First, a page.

Wildlife-Killing Cyanide ‘Bombs’ Ban Sought by Environmentalists

By Tiffany Stecker

A coalition of environmental groups wants the EPA to ban chemicals that kill coyotes, wolves and other predators in farming and ranching communities, as part of a growing effort to ban devices that accidentally kill hundreds of wild and domestic animals annually.

Eighteen groups have filed a petition to cancel the registrations of sodium cyanide capsules, following up on a similar petition in January to stop allowing the use of sodium fluoroacetate, known as Compound 1080. The Environmental Protection Agency approval allows the Agriculture Department’s Wildlife Services office to use the chemicals in M-44 ejector devices, traps that detonate when an animal or person touches it.

More than 300 animals were accidentally killed by the devices last year, according to Wildlife Services. In March, a teenage boy walking his dog set off a device, spewing cyanide dust on him and killing his dog. In the same month, two dogs near Casper, Wyo., died from the traps.

The petition to the EPA is part of a multi-pronged approach across several agencies and Congress to end the use of the devices, Collette Adkins, an attorney with the Center for Biological Diversity, told Bloomberg BNA. The center and three other groups sued the Fish and Wildlife Service in April for failing to protect species listed under the Endangered Species Act from the devices. Rep. Peter DeFazio (D-Ore.) also introduced in March a bill ( H.R. 1817) to ban the cyanide “bombs.”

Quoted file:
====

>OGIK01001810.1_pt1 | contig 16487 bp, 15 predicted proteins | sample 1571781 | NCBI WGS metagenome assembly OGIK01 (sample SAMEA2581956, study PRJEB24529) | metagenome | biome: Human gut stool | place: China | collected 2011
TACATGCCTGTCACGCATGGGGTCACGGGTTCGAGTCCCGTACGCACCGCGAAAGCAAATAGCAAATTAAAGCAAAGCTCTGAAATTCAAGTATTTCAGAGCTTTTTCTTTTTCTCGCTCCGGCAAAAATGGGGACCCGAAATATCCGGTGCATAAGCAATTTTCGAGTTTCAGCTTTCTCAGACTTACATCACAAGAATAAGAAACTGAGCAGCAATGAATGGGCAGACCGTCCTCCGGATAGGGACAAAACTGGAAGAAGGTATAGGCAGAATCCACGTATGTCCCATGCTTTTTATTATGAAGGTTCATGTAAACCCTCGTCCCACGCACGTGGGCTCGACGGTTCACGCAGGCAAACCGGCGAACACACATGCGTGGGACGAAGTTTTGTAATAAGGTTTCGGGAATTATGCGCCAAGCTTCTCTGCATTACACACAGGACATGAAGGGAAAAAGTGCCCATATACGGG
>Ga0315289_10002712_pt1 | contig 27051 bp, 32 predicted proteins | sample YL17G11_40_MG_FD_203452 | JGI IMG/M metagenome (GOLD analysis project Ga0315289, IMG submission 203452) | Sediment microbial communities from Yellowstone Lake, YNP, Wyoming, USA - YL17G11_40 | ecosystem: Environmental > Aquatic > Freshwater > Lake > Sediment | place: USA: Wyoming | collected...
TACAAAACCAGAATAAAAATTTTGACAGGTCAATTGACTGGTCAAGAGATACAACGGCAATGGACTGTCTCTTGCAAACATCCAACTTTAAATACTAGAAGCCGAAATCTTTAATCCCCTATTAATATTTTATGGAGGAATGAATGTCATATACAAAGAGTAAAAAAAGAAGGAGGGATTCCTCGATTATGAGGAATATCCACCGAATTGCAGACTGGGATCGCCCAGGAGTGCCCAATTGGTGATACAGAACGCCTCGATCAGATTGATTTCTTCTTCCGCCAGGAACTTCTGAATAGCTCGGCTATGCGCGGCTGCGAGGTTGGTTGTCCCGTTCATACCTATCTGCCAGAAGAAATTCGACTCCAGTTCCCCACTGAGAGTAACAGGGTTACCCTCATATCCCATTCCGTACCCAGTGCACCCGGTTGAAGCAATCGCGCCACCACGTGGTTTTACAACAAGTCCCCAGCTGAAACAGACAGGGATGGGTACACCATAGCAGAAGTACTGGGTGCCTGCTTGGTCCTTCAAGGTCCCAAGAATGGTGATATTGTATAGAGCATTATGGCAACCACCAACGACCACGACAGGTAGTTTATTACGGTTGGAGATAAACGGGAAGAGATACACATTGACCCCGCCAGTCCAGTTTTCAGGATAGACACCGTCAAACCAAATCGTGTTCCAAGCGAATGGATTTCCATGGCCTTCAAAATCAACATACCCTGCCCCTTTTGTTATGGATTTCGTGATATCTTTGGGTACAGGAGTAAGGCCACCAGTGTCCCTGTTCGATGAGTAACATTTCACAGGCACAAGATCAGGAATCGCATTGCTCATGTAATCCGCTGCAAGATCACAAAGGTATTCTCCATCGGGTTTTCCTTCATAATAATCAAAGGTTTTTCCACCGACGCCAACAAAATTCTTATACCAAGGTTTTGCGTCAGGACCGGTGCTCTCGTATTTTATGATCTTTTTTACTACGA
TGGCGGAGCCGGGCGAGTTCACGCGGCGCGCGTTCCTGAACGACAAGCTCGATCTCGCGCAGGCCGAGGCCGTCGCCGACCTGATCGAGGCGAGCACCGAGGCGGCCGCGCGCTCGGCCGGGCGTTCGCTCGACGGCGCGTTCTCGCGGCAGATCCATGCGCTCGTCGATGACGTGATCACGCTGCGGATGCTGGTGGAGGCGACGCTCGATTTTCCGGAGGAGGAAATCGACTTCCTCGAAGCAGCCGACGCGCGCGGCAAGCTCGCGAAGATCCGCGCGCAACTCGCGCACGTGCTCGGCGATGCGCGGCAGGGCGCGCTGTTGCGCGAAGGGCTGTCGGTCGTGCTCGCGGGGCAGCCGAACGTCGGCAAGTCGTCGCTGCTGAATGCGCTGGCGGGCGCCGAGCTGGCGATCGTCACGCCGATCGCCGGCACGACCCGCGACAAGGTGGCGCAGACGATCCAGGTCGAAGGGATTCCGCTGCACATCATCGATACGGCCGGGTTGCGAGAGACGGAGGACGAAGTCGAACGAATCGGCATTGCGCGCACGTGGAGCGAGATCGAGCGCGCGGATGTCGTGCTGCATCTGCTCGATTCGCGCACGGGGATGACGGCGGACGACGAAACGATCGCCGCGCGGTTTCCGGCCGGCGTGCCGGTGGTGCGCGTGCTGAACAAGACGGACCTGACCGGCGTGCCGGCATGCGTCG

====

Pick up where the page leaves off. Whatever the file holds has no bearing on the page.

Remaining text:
“All of this is coming from this groundswell of public outrage over these devices,” Adkins said.

Registering Since 1970s

The EPA started registering cyanide capsules in the 1970s for the Agriculture Department and state agriculture offices. At least two facilities in Brighton, Colo., and Pocatello, Idaho, manufacture the ejector devices for USDA’s use.

USDA’s Wildlife Services said June 15 it would review the standards proper use of the M-44 ejector devices, and requiring that program staff place signs within 15 feet of each device, rather than the 25 feet established by the EPA.

Wildlife Services spokesman Andre Bell told Bloomberg BNA in a statement that the agency understands the concern regarding the use of the devices, and works to ensure the safe and responsible use of M-44s.

“Wildlife Services has a long track record of safe and effective use of M-44s. Reviews by the [EPA] and USDA Office of the Inspector General affirm that [Wildlife Services] uses these devices, along with other predator management tools, safely and responsibly,” he said.

EPA will review the petition, an agency spokeswoman said.

To contact the reporter on this story: Tiffany Stecker in Washington at tstecker@bna.com

To contact the editor responsible for this story: Rachael Daigle at rdaigle@bna.com

For More Information

The petition is at http://src.bna.com/rB0.

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